In this post, we are about to accomplish something less common: building and installing TensorFlow with CPU support-only on Ubuntu server / desktop / laptop. We are targeting machines with older CPU, as for example those without Advanced Vector Extensions (AVX) support. This kind of setup can be a choice when we are not using TensorFlow to build a new AI model but instead only for obtaining the prediction (inference) served by a trained AI model. Compared with model training, the model inference is less computational intensive. Hence, instead of performing the computation using GPU acceleration, the task can be simply handled by CPU.
tl;dr The WHL file from TensorFlow CPU build is available for download from this Github repository.
Since we will build TensorFlow with CPU support only, the physical server will not need to be equipped with additional graphics card(s) to be mounted on the PCI slot(s). This is different with the case when we build TensorFlow with GPU support. For such case, we need to have at least one external (non built-in) graphics card that supports CUDA. Naturally, running TensorFlow with CPU pertains to be an economical approach to deep learning. Then how about the performance? Some benchmark results have shown that GPU performs better than CPU when performing deep learning tasks, especially for model training. However, this does not mean that TensorFlow CPU cannot be a feasible option. With proper CPU optimization, TensorFlow can exhibit improved performance that is comparable to its GPU counterpart. When cost is a more serious issue, let’s say we can only do the model training and inference in the cloud, leaning towards TensorFlow CPU can be a decision that also makes more sense from financial standpoint. Continue reading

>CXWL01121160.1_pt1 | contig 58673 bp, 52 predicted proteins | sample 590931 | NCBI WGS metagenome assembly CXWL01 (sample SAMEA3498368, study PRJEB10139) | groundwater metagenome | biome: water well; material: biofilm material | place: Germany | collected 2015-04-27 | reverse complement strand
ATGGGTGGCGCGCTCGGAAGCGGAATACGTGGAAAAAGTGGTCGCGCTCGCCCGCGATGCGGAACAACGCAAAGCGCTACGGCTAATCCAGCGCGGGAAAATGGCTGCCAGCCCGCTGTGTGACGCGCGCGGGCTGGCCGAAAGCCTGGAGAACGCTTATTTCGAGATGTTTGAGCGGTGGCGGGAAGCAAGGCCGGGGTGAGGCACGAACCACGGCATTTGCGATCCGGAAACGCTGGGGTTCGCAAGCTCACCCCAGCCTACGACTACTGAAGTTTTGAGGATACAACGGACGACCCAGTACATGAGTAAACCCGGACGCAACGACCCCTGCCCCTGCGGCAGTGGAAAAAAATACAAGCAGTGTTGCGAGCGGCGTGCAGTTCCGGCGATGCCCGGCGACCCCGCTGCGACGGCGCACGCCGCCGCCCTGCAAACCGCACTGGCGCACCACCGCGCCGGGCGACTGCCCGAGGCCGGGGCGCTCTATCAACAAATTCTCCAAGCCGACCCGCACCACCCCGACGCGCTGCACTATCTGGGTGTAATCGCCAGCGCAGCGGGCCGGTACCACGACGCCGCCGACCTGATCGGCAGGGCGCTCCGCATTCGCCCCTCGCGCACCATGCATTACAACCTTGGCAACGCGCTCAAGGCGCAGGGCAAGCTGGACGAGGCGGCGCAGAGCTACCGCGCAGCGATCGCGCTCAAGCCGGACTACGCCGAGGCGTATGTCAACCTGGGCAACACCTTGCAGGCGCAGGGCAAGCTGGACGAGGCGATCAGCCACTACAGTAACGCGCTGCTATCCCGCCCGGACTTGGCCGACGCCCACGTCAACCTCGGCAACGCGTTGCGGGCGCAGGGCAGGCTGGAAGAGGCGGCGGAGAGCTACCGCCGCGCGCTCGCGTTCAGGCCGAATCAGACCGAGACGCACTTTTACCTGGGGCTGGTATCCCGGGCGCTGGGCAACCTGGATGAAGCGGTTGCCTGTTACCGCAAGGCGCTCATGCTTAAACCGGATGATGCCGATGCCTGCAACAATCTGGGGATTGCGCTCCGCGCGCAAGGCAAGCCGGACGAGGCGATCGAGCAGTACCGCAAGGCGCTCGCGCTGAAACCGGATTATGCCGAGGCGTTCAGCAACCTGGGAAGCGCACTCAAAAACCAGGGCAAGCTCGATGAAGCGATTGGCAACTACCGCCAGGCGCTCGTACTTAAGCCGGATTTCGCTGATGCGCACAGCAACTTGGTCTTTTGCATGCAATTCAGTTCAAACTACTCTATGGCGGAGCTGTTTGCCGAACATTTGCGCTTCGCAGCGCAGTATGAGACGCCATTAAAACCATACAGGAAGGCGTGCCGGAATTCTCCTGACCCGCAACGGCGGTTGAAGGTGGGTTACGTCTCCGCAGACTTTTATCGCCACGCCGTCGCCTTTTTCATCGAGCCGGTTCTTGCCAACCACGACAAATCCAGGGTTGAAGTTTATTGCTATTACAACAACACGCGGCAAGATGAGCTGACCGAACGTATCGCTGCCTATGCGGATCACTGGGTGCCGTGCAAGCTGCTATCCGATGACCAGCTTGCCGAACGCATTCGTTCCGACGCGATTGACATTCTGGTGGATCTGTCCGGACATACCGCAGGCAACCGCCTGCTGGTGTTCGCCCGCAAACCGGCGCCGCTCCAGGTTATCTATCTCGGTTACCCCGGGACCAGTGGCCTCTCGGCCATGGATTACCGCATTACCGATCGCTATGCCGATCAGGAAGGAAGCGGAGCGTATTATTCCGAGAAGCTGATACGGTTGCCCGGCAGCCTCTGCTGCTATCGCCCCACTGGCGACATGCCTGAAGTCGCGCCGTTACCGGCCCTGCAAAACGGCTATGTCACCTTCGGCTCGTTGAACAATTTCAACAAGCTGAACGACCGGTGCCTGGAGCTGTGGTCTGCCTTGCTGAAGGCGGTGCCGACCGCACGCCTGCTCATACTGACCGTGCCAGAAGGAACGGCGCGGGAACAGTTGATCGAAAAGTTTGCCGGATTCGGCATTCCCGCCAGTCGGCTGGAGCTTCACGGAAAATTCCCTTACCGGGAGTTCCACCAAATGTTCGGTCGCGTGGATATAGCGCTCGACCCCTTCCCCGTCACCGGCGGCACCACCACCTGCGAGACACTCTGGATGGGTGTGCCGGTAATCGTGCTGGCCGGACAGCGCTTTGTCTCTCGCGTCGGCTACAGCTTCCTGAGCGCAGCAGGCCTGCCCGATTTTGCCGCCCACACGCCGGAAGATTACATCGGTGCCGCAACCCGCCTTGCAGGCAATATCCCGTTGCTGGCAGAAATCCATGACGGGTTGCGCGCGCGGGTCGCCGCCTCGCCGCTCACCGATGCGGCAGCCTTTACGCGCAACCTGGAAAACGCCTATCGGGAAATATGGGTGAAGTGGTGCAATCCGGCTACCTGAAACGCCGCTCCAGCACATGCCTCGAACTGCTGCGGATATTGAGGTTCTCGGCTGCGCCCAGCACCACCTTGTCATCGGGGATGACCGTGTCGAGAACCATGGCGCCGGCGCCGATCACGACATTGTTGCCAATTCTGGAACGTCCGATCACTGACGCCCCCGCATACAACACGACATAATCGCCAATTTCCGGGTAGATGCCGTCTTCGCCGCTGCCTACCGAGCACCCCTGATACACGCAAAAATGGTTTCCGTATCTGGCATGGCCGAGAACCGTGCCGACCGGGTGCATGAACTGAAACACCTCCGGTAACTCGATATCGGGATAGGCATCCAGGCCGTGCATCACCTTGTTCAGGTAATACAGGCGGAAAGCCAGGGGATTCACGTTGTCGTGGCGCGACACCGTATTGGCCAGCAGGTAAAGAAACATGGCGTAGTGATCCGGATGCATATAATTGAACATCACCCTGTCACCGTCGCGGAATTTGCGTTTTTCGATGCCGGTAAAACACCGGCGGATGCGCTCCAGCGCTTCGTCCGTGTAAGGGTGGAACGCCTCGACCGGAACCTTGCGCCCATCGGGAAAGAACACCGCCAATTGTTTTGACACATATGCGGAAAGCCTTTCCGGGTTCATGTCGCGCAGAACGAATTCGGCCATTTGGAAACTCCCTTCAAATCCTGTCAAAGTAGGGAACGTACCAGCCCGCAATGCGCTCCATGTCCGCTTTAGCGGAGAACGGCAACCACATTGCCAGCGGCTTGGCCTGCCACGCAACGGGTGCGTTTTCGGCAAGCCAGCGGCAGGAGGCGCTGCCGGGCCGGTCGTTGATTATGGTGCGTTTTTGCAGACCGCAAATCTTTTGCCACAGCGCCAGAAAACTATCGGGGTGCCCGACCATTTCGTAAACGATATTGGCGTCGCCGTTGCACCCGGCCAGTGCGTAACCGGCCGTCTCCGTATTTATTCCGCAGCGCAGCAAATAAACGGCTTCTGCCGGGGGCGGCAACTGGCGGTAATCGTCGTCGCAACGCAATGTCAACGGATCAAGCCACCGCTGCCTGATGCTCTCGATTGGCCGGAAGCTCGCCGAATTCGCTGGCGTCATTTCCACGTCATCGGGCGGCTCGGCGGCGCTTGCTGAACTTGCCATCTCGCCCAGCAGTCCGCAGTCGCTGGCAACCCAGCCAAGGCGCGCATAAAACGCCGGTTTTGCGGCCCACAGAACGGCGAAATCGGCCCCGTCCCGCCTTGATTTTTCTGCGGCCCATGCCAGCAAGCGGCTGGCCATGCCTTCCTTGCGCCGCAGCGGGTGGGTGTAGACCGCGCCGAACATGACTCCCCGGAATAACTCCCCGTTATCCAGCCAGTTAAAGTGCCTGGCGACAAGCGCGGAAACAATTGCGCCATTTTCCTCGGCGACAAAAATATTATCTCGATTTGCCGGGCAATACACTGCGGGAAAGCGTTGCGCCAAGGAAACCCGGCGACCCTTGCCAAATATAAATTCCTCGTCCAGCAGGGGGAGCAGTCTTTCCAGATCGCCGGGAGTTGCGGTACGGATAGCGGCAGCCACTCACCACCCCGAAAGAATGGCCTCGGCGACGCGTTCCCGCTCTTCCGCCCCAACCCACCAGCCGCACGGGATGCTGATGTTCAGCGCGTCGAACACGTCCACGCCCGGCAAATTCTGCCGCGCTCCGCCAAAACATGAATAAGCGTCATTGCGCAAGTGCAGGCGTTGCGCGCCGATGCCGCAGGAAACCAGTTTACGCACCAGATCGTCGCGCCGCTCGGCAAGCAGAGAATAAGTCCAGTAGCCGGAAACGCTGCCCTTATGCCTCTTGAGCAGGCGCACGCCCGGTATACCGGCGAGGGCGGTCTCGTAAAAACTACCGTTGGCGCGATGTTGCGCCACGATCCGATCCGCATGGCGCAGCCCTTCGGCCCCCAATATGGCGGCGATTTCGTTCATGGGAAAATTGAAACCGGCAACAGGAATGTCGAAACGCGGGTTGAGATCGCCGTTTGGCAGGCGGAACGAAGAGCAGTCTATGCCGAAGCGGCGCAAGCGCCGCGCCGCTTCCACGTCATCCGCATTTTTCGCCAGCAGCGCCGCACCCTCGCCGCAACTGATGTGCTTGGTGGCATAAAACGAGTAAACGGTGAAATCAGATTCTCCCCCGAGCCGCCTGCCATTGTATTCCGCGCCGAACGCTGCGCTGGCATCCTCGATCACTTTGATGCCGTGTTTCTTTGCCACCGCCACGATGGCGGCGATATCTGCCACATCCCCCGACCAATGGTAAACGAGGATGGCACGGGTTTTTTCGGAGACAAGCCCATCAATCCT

In the previous posts, we’ve walked through the installations and configurations for various components and libraries required for doing deep learning / artificial intelligence on a Ubuntu 16.04 box. The next step is to be productive, crunching codes and solving problems by applying various algorithms. At this stage, visits to StackOverflow, Github or other similar sites become more frequent. And here is when the problem may arise. Not all codes or snippets copied and pasted from such online references can immediately work. One of the reasons is that the code was indeed written for same software, library, or tool but at different version.
Interestingly, software components for machine learning present different way to obtain the versions. These variations can sometimes result in additional time spent to query “ubuntu get xyz version” on the search engine. This is okay for one component, but when the system becomes complex enough (for example machine learning meets big data for ETL), this can turn into a productivity killer due to unjustifiable time taken for navigating the search engine.
Why not build a list for that?
This post summarizes the shell commands used for obtaining the versions of machine learning-related software and libraries. Commands are embodied in categories that reflect the logical / functional unit the software component belongs to. Continue reading